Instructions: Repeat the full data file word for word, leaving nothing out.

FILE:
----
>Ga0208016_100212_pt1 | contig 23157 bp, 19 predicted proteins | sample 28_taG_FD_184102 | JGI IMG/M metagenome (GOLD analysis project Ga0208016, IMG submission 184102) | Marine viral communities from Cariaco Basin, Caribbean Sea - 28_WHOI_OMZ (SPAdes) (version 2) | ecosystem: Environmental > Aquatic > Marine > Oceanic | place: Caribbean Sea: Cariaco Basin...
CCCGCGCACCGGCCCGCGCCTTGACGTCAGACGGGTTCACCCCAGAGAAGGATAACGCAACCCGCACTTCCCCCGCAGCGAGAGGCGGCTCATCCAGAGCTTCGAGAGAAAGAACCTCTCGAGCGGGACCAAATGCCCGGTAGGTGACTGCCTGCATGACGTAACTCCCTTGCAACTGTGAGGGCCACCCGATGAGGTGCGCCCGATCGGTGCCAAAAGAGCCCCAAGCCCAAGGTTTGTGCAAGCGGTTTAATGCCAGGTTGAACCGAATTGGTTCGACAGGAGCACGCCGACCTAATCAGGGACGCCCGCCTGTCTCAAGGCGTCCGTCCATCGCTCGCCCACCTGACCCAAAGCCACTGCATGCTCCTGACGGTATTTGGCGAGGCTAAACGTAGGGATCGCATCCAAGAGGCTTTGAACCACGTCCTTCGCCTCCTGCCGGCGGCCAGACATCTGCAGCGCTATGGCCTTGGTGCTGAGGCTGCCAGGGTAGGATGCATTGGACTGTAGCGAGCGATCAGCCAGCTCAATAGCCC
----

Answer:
>Ga0208016_100212_pt1 | contig 23157 bp, 19 predicted proteins | sample 28_taG_FD_184102 | JGI IMG/M metagenome (GOLD analysis project Ga0208016, IMG submission 184102) | Marine viral communities from Cariaco Basin, Caribbean Sea - 28_WHOI_OMZ (SPAdes) (version 2) | ecosystem: Environmental > Aquatic > Marine > Oceanic | place: Caribbean Sea: Cariaco Basin...
CCCGCGCACCGGCCCGCGCCTTGACGTCAGACGGGTTCACCCCAGAGAAGGATAACGCAACCCGCACTTCCCCCGCAGCGAGAGGCGGCTCATCCAGAGCTTCGAGAGAAAGAACCTCTCGAGCGGGACCAAATGCCCGGTAGGTGACTGCCTGCATGACGTAACTCCCTTGCAACTGTGAGGGCCACCCGATGAGGTGCGCCCGATCGGTGCCAAAAGAGCCCCAAGCCCAAGGTTTGTGCAAGCGGTTTAATGCCAGGTTGAACCGAATTGGTTCGACAGGAGCACGCCGACCTAATCAGGGACGCCCGCCTGTCTCAAGGCGTCCGTCCATCGCTCGCCCACCTGACCCAAAGCCACTGCATGCTCCTGACGGTATTTGGCGAGGCTAAACGTAGGGATCGCATCCAAGAGGCTTTGAACCACGTCCTTCGCCTCCTGCCGGCGGCCAGACATCTGCAGCGCTATGGCCTTGGTGCTGAGGCTGCCAGGGTAGGATGCATTGGACTGTAGCGAGCGATCAGCCAGCTCAATAGCCC